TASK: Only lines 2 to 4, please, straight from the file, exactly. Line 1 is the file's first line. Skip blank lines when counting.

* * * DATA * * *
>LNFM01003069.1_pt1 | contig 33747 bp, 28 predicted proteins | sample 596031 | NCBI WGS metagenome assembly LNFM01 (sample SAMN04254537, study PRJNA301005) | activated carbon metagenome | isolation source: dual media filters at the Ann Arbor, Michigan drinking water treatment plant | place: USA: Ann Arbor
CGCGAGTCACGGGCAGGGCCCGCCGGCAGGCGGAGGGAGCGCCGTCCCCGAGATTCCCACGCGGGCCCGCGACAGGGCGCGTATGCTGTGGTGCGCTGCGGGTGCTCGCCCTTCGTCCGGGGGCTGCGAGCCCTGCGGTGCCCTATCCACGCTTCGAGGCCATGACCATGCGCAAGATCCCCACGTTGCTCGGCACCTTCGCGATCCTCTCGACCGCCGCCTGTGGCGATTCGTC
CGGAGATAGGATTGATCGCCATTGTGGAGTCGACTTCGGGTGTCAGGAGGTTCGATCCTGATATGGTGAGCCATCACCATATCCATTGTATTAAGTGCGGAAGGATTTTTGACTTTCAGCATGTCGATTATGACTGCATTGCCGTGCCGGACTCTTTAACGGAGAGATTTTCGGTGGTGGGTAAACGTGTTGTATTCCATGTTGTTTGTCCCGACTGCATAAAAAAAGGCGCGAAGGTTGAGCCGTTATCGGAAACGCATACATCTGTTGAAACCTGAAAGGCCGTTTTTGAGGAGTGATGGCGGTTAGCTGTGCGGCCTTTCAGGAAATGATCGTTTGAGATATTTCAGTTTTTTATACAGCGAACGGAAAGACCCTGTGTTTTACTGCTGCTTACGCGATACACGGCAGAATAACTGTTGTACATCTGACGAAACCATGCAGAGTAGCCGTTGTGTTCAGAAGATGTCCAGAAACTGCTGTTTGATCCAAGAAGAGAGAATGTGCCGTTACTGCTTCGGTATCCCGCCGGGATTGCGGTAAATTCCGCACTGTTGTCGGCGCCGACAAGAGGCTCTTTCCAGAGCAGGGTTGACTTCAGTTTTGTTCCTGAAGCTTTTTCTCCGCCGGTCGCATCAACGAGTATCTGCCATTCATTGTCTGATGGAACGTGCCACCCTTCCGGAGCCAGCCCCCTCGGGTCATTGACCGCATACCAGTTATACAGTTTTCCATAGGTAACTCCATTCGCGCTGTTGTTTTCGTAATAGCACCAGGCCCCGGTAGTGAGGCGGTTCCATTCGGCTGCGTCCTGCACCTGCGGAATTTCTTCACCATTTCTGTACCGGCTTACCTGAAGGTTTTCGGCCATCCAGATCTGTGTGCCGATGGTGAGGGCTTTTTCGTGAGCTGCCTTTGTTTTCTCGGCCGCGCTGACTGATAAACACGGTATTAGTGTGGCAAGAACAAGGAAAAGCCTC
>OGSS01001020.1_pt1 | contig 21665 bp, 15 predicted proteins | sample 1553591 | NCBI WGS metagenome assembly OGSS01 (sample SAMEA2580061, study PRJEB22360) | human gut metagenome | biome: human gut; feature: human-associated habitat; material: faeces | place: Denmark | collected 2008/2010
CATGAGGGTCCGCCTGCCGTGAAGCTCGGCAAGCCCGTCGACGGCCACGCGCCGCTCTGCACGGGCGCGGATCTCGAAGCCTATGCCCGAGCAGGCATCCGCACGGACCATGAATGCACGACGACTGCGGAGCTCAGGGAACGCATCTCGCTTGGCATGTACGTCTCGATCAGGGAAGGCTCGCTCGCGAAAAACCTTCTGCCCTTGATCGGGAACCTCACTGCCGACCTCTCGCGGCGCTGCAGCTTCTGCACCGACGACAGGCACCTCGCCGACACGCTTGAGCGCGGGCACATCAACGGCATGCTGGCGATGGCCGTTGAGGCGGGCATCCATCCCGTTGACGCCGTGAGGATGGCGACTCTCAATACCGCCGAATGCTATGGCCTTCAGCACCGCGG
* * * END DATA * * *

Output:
CGCGAGTCACGGGCAGGGCCCGCCGGCAGGCGGAGGGAGCGCCGTCCCCGAGATTCCCACGCGGGCCCGCGACAGGGCGCGTATGCTGTGGTGCGCTGCGGGTGCTCGCCCTTCGTCCGGGGGCTGCGAGCCCTGCGGTGCCCTATCCACGCTTCGAGGCCATGACCATGCGCAAGATCCCCACGTTGCTCGGCACCTTCGCGATCCTCTCGACCGCCGCCTGTGGCGATTCGTC
CGGAGATAGGATTGATCGCCATTGTGGAGTCGACTTCGGGTGTCAGGAGGTTCGATCCTGATATGGTGAGCCATCACCATATCCATTGTATTAAGTGCGGAAGGATTTTTGACTTTCAGCATGTCGATTATGACTGCATTGCCGTGCCGGACTCTTTAACGGAGAGATTTTCGGTGGTGGGTAAACGTGTTGTATTCCATGTTGTTTGTCCCGACTGCATAAAAAAAGGCGCGAAGGTTGAGCCGTTATCGGAAACGCATACATCTGTTGAAACCTGAAAGGCCGTTTTTGAGGAGTGATGGCGGTTAGCTGTGCGGCCTTTCAGGAAATGATCGTTTGAGATATTTCAGTTTTTTATACAGCGAACGGAAAGACCCTGTGTTTTACTGCTGCTTACGCGATACACGGCAGAATAACTGTTGTACATCTGACGAAACCATGCAGAGTAGCCGTTGTGTTCAGAAGATGTCCAGAAACTGCTGTTTGATCCAAGAAGAGAGAATGTGCCGTTACTGCTTCGGTATCCCGCCGGGATTGCGGTAAATTCCGCACTGTTGTCGGCGCCGACAAGAGGCTCTTTCCAGAGCAGGGTTGACTTCAGTTTTGTTCCTGAAGCTTTTTCTCCGCCGGTCGCATCAACGAGTATCTGCCATTCATTGTCTGATGGAACGTGCCACCCTTCCGGAGCCAGCCCCCTCGGGTCATTGACCGCATACCAGTTATACAGTTTTCCATAGGTAACTCCATTCGCGCTGTTGTTTTCGTAATAGCACCAGGCCCCGGTAGTGAGGCGGTTCCATTCGGCTGCGTCCTGCACCTGCGGAATTTCTTCACCATTTCTGTACCGGCTTACCTGAAGGTTTTCGGCCATCCAGATCTGTGTGCCGATGGTGAGGGCTTTTTCGTGAGCTGCCTTTGTTTTCTCGGCCGCGCTGACTGATAAACACGGTATTAGTGTGGCAAGAACAAGGAAAAGCCTC
>OGSS01001020.1_pt1 | contig 21665 bp, 15 predicted proteins | sample 1553591 | NCBI WGS metagenome assembly OGSS01 (sample SAMEA2580061, study PRJEB22360) | human gut metagenome | biome: human gut; feature: human-associated habitat; material: faeces | place: Denmark | collected 2008/2010